French A Level at The Judd School
Why choose this subject?
The French are proud of their culture and their cultural heritage; and rightly so. Since the foundations of modern-day Europe were laid down in the times of Charlemagne - king of the Franks and Holy Roman Emperor who died in 814 - France has been a major player, and at times the major player, on the European stage. In the Middle Ages, in art, architecture, music and literature, the courts and monasteries of France played a pivotal role in the development and refining of what is more generally defined as "western culture". From the Renaissance onwards, the French culture blossomed, producing specifically French traditions. In theatre and literature, poetry and philosophy, painting and sculpture, architecture and music, some of the greatest names in history - names such as Molière or Balzac, Hugo and Rimbaud, Monet, Rodin, Debussy or Chopin - have been French, and their heritage remains an integral part of our culture to this day.
French is one of the world’s major languages. It is a main or official language not just in France, but in parts of Belgium and Switzerland, in Monaco, in parts of Canada – notably but not only in Quebec – as well as being widely spoken in north and west Africa, Lebanon, and parts of south-east Asia, particularly in former French colonies. It is an official or a main second language in 55 countries worldwide, and is reputed to be the foreign language which is most widely used in international communications, after English. Almost 300 million people speak French as their native language or as a second language.
Until the early twentieth century, French was the language of diplomacy, and one of the two main languages of international negotiation; today it is one of the six official languages of the United Nations, and one of the two official languages, with English, of the International Postal Union, of the International Olympic Committee, the International Red Cross, and other organisations. It is also an official language in the Channel Islands of Jersey and Guernsey.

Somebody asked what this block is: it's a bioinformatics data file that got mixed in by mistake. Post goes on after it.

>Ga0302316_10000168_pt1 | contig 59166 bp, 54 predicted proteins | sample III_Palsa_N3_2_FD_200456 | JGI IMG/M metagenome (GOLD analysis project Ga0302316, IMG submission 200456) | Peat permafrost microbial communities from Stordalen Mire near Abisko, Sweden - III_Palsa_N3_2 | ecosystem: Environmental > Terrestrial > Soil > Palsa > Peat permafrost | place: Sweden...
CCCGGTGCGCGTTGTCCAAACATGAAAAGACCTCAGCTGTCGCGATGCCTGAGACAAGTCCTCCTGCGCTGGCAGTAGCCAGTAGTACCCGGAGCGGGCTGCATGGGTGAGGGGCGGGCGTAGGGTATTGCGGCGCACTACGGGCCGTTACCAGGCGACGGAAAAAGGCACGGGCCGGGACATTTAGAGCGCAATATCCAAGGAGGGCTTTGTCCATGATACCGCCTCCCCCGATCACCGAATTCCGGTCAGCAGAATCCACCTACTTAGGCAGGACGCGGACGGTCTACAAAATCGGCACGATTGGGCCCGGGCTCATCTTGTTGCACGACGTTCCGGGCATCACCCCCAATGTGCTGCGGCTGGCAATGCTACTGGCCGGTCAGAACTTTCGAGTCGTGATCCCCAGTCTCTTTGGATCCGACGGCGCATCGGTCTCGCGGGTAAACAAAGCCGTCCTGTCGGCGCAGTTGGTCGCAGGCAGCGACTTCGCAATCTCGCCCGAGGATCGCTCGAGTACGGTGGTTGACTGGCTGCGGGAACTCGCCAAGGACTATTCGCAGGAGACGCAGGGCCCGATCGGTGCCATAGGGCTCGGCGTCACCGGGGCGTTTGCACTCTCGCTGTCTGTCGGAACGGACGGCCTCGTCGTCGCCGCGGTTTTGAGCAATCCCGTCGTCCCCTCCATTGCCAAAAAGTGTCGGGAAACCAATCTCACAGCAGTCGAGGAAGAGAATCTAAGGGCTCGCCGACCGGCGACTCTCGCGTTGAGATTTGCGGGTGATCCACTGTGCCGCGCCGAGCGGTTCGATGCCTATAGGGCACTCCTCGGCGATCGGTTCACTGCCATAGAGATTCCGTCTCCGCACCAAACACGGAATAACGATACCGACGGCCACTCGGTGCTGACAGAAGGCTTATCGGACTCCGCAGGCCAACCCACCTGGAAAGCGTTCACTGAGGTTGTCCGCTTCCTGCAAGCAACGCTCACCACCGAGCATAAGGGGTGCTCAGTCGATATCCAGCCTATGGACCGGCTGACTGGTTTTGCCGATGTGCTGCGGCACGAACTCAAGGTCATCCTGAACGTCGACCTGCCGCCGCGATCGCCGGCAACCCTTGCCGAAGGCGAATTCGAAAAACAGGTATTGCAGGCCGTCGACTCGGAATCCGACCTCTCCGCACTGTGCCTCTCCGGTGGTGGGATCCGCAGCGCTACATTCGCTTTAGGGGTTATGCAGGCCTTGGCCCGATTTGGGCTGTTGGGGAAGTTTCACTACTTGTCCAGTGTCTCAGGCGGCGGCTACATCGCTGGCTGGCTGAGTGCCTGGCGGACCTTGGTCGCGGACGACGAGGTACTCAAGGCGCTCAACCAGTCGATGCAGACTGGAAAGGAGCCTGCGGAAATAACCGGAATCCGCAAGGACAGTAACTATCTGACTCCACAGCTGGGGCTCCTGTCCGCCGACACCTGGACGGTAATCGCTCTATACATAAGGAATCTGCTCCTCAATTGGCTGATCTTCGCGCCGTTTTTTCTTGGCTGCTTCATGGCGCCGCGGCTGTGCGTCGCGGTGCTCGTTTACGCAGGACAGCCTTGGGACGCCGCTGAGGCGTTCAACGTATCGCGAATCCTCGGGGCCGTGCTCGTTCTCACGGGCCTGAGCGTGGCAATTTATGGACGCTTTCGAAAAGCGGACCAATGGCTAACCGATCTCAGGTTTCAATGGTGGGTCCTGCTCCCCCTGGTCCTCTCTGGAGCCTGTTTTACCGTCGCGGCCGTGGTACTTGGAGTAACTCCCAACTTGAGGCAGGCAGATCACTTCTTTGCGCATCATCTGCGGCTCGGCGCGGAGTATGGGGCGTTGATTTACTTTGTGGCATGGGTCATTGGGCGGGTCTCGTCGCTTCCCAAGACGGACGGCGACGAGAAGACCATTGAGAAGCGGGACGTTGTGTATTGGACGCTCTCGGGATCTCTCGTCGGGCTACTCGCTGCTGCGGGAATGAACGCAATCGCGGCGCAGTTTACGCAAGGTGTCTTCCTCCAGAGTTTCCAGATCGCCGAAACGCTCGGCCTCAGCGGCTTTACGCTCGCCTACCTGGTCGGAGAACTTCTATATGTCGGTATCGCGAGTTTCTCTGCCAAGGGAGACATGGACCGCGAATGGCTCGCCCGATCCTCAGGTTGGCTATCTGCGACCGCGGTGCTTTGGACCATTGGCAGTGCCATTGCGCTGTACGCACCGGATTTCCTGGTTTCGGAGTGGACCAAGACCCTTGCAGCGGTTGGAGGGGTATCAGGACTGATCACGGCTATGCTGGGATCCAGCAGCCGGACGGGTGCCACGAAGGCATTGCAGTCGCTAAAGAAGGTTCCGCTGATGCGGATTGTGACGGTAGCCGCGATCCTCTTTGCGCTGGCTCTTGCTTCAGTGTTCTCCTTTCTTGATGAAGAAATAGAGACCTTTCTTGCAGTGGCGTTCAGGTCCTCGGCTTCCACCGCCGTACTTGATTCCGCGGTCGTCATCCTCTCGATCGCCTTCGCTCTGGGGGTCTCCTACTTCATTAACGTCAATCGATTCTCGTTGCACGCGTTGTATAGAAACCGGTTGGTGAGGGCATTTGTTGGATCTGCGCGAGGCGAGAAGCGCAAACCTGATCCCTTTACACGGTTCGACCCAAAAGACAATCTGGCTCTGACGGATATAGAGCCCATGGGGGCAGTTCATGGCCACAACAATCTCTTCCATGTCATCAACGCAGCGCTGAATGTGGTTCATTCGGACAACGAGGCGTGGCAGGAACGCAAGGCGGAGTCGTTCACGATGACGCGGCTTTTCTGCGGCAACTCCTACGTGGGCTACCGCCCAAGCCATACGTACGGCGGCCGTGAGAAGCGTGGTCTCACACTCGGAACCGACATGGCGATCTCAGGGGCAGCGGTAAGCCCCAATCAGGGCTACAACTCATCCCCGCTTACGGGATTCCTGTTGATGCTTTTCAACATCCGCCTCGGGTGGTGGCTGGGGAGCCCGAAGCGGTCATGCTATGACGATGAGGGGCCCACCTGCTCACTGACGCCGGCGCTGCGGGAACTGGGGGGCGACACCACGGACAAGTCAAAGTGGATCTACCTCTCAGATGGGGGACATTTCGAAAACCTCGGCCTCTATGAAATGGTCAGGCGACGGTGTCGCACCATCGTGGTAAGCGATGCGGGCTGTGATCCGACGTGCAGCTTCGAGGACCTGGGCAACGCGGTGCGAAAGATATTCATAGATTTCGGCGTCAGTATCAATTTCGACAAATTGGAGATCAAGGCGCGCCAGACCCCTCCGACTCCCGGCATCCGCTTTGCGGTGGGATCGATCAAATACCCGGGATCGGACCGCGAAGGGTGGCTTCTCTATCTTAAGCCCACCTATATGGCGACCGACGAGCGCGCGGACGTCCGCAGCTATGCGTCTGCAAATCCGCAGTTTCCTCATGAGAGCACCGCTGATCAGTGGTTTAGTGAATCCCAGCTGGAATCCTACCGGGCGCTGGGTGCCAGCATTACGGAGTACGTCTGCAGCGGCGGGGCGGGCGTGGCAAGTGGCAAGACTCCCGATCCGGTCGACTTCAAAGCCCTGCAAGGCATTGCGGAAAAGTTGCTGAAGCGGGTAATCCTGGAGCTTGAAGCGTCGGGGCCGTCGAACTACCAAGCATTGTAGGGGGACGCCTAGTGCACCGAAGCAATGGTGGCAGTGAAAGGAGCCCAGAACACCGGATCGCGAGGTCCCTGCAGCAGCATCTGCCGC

Course details: Board and specification: AQA A level French (2 year course) 7652
Why study it at The Judd School?
French is an extremely popular choice at Judd with up to 40 students choosing to study it in Year 12 each year! We have very high expectations of our students and expect all to work hard to achieve their best'. The French department conducts lessons where possible in the target language and students should expect to use French as their principal means of communication. The department emphasises a balanced approach to the acquisition of the skills necessary to support the four key skills areas (Reading, Writing, Speaking and Listening). Students are expected to be independently motivated and fully prepared for all lessons and to have a mature attitude towards the syllabus, both preparing the key tasks as set and also reading outside and around the subject to support their language development.
Visits to French-speaking countries are encouraged either privately or through school organised exchanges. Students are encouraged to listen to French Radio and Television and to watch French Films either at home or at local cinemas when listed.
The department insists on a thorough grammatical grounding and aids students to develop this throughout the course. A wide range of materials is used to support the thematic approach to language learning.
What you will be learning (course outline):
Students study technological and social change, looking at diversity and the benefits it brings. They will study highlights of French-speaking artistic culture, including francophone music and cinema, and learn about political engagement and who wields political power in the French-speaking world.
Students also explore the influence of the past on present-day French-speaking communities. Throughout their studies, they will learn the language in the context of French-speaking countries and the issues and influences which have shaped them. Students will study texts and will have the opportunity to carry out independent research on an area of their choice.
In addition, the A level course provides the opportunity to discover literary texts and learn to analyse them. Texts studied in recent years include; Joffo – Un Sac de Billes, Sartre – Les Mains Sales and Maupassant – Boule de Suif et Autres Contes de la Guerre.
7 in GCSE French
How it will be assessed:
Assessment tasks will be varied and cover listening, speaking, reading and writing skills. There will be an essay on the texts we have read, translation and listening and reading comprehensions as well as a speaking examination.
How to apply
You can apply for this course through UCAS Progress. Add this course to your favourites so you can start making an application.